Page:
Khan Shaykhun chemical attack

In April 2017, Jones was both criticized and praised for claiming that the Khan Shaykhun chemical attack was a hoax and a "false flag".[28][29] Jones stated that the attack was potentially carried out by the White Helmets, which he claims are largely Al-Qaeda-affiliated terrorists, financed by Western countries.[29][29]

Las Vegas Shooting graphic photos publication

In October 2017, Jones faced criticism from the media after he was reported to have published some of the first graphic photos of a deceased Stephen Paddock at the crime scene of the 2017 Las Vegas shooting.[29][29]

In February 2017, the lawyers of James Alefantis, owner of Comet Ping Pong pizzeria, sent Jones a letter demanding an apology and retraction for his role in pushing the Pizzagate conspiracy theory. Under Texas law, Jones was given a month to comply or be subject to a libel suit.[29] In March 2017, Alex Jones apologized to Alefantis for promulgating the conspiracy theory and retracted his allegations.[29]

In April 2017, the Chobani yogurt company filed a lawsuit against Jones for his article that claims that the company’s factory in Idaho, which employs refugees, was connected to a 2016 child sexual assault and a rise in tuberculosis cases.[119] As a result of the lawsuit, Jones issued an apology and retraction of his allegations in May 2017.[29]

Relationship to Donald Trump

In December 2015, Jones initially "formed a bond" with Donald Trump, after the presidential candidate appeared on The Alex Jones Show, claiming Jones had an "amazing reputation".[99] During the 2016 presidential campaign, Hillary Clinton criticized Donald Trump for his ties to Alex Jones.[29][22] Jones said that Trump called him on the day after the election to thank him for his help in the campaign.[22] Since Donald Trump took office, it has been claimed Jones communicates with the President through aides, something which Chief of Staff John Kelly has reportedly tried to block.[22][22] In June 2017, journalist Bill Moyers claimed that Trump and Jones explicitly "operate as a tag team".[22]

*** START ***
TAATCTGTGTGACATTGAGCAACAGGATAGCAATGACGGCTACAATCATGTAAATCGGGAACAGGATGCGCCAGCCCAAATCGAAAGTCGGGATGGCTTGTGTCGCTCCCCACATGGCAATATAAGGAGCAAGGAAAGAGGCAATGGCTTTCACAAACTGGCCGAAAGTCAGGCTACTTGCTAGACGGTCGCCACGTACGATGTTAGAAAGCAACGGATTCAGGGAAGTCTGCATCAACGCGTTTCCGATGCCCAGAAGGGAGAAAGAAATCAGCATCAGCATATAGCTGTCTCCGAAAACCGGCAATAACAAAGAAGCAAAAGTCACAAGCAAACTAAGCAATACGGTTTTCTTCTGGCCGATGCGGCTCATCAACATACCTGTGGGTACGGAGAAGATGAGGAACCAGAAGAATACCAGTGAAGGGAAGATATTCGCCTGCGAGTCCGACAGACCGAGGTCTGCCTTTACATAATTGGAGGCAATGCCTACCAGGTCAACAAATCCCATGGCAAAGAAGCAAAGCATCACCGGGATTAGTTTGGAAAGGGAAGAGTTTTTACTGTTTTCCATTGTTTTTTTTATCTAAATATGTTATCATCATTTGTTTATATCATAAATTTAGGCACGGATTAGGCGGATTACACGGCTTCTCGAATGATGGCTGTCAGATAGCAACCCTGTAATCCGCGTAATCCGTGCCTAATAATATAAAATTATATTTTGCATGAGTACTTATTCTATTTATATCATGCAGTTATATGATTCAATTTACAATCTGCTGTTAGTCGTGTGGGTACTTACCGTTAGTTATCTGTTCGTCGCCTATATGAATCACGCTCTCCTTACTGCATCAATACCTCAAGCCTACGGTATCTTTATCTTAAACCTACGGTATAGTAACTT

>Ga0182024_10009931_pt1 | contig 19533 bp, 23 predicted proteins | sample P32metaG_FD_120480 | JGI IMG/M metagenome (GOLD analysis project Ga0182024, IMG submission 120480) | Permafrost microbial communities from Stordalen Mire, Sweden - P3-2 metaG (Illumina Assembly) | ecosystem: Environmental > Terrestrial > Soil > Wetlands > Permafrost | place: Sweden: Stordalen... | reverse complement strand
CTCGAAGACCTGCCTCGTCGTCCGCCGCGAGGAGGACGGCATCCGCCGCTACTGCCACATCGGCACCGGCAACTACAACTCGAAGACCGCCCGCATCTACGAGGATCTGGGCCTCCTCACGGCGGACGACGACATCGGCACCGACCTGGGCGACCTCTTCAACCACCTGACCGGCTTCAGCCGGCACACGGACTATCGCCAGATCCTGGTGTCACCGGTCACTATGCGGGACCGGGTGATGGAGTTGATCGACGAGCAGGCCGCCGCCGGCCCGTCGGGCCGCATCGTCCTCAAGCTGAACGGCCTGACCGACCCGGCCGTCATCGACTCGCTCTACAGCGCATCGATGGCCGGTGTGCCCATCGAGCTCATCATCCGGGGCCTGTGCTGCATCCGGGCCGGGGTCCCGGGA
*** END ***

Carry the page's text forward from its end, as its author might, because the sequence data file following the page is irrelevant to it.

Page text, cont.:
Television shows and interviews

In January 2013, Jones was invited to speak on Piers Morgan's show after promoting an online petition to deport Morgan because of his support of gun control laws.[127] The interview turned into "a one-person shoutfest, as Jones riffed about guns, oppressive government, the flag, his ancestors' role in Texan independence, and what flag Morgan would have on his tights if they wrestled."[127] The event drew widespread coverage,[127] and according to The Huffington Post, Morgan and others such as Glenn Beck "agreed that Jones was a terrible spokesman for gun rights".[128] Jones's appearance on the show was a top trending Twitter topic the following morning.[129]